As much as our brains prefer to think about performance as a static quantity like a Madden rating, human beings – and football – are far more complex than that. Ups and downs are a normal part of life and not always indicative of a trend one way or the other. The 10 players below didn’t have the 2018 season they would have hoped, but we’ve seen enough to believe that they’ll turn things around big in 2019.
A year after Ramsey firmly put himself in the conversation for best cornerback in the NFL, Ramsey inexplicably took a sizable step backward in year three. He had fewer picks (3), pass breakups (9), allowed more yards (749), allowed a higher completion percentage (54.6) and allowed a higher passer rating (73.8). Those are still pretty darn good numbers though, and I’m not expecting it to be too long before Ramsey is back to his 91.3 overall grade level from 2017 once again.
Rhodes has never quite graded out at a level that matched his public perception. Much of that was due to a fairly severe penalty problem that saw him average over 10 a season for the past four years. In 2018 those penalties persisted (he had nine), but his efficiency when targeted wasn’t close to years past. He allowed the highest completion percentage of his career (65.2%), the second-highest passer rating (88.4), and totaled the fewest combined picks and pass breakups (6). He’ll only be 29 in 2019 though and there’s little reason to believe it was any more than a blip on a solid career.
Smith had been a pinnacle of development in his first four seasons in Jacksonville. The linebacker’s grade improved each of his four seasons in the NFL until he earned an 81.9 overall grade in 2017. Like many on the Jaguars defense in 2018 though, Smith took a massive step back, earning his lowest overall grade since his rookie season. After earning 60-plus stops each of the last three seasons, Smith only mustered 50 in 2018 while still struggling with 21 missed tackles. That sort of playmaking ability didn’t just disappear though, and we expect him to get back on his progression.
This one is fairly self-explanatory after Griffen took a six-week leave in the middle of the season. Unsurprisingly, it led to the lowest pass-rushing grade of Griffen’s career (61.4). He is 31, and one would expect him to be slowing down a bit, but bull rushers like Griffen tend to age gracefully.
Another player who was part of a defense where seemingly everyone had a down year. Collins’ 70.4 overall grade and 34 defensive stops were his lowest since his rookie season. He’ll be a free agent this offseason and can hand pick a role that suits him best. We’ve seen a high end from him that few are capable of in this league as he was a top-10 player in the PFF 101 back in 2016.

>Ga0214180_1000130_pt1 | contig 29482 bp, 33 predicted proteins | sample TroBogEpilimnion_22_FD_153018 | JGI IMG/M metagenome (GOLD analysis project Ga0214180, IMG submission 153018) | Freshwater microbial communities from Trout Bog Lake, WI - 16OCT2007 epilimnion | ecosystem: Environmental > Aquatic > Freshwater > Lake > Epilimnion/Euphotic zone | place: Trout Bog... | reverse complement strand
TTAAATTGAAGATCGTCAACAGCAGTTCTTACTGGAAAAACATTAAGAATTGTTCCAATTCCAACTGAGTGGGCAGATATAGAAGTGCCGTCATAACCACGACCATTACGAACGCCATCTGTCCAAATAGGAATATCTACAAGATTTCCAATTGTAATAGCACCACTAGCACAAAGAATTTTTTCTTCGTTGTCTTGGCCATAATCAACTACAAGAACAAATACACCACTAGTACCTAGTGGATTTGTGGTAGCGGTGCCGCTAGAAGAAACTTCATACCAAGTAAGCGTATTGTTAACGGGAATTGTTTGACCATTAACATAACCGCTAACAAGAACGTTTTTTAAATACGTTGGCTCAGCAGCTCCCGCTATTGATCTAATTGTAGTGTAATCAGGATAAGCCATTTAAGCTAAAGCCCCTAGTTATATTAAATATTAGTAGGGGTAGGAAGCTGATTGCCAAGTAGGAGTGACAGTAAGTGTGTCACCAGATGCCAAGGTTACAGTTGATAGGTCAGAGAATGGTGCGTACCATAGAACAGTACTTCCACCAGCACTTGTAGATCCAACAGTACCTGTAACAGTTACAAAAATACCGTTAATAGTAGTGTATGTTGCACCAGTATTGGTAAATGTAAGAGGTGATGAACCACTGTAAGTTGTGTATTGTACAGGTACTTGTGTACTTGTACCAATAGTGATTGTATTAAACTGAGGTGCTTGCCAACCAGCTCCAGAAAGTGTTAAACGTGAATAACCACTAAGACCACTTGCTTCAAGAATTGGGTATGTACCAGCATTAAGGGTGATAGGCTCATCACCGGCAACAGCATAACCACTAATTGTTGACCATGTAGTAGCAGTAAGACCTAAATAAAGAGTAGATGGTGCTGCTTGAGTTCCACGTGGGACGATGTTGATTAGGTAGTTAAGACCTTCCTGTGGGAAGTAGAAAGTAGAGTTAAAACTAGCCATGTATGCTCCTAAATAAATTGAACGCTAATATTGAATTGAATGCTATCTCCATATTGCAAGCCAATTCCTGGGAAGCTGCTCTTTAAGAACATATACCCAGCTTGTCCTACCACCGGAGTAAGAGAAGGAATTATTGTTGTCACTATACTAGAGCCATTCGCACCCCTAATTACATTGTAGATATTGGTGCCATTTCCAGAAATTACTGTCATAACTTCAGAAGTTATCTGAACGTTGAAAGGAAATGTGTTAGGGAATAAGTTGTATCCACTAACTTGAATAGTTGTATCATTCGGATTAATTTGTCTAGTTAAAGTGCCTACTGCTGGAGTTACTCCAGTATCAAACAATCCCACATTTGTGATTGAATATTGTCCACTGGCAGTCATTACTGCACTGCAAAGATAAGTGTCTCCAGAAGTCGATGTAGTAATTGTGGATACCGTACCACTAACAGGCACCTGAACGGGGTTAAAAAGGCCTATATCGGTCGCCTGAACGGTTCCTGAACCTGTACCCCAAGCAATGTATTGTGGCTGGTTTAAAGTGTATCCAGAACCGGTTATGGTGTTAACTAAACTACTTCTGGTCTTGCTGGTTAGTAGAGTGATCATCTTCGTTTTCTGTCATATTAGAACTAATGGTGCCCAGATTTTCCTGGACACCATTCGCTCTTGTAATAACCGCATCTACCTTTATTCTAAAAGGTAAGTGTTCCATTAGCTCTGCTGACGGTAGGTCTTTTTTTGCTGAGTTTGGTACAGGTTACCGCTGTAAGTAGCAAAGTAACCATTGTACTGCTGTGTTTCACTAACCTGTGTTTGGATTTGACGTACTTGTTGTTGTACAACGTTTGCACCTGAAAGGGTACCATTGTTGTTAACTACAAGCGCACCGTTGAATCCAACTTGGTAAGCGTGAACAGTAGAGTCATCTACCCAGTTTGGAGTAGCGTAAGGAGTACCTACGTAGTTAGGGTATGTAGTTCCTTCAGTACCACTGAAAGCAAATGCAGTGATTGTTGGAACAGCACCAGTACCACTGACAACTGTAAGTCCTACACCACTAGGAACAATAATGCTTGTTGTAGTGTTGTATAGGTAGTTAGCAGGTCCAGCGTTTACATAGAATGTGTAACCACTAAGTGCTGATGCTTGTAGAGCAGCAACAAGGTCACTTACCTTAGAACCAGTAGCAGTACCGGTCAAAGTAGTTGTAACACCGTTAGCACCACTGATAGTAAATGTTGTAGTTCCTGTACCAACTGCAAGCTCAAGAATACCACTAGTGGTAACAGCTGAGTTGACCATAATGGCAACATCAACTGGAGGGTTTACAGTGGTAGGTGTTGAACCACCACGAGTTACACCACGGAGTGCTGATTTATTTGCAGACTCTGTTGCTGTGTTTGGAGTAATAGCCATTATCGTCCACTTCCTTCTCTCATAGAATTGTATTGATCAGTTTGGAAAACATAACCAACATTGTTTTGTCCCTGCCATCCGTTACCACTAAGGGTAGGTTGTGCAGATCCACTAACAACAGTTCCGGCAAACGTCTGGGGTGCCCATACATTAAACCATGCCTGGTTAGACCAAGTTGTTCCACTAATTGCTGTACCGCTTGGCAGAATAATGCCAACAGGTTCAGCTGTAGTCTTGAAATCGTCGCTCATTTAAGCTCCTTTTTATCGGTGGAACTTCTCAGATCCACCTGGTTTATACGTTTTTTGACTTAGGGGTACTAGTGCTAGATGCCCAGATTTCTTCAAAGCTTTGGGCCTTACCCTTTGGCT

Without his fellow linemate Joey Bosa, Ingram’s efficiency took a drastic step back in 2018. Some of that can also be explained by the fact that the Chargers couldn’t afford to have Ingram come off the field, and he rushed the passer 547 times, the most of any season in his career. With Bosa back and likely a lightened load in 2019, Ingram should get back to his 80-plus pass-rushing grade.
What was once one of the best offensive lines in the NFL as recently as 2016, the Raiders were among the worst in 2018. Some of that was obviously due to rookies at both left and right tackle, but Osemele’s head-scratching decline also played a part. His 97.6 pass-blocking efficiency was his lowest figure since 2013. Not even 30 years old, Osemele should be in the prime of his career which makes his downturn that much more unexplainable.
Yet another player who has a pretty obvious explanation for his downturn. Even though he only missed three games with injuries in 2018, he was quite obviously hampered all season long. He had hip, knee, and groin injuries reported throughout the season that limited him to 618 yards and only 50 catches on the year. Only 30 years old and one of the best route runners in the league, Baldwin will still produce when he gets healthy.
There was a distinct difference in Newton’s play pre and post shoulder injury this past season. Before the Steelers game, Newton had earned an 81.4 overall grade. After that game where he was injured, Newton notched only a 56.3 overall grade. There’s no guarantee with shoulder injuries, but back healthy with a young set of offensive weapons, Newton should be at his best in 2019.
Johnson simply had no chance in the offense constructed in Arizona last year. They had the lowest-graded offensive line in the NFL a season ago, and his usage in the passing game was wholly uncreative. Johnson lined up outside of the backfield on only 6.8% of his offensive snaps in 2018. That’s a crime with how talented Johnson is as a receiver. In Johnson’s last healthy season in 2016 under Bruce Arians, that number was 20.4%. Kliff Kingsbury won’t let his most talented offensive weapon go to waste in 2019.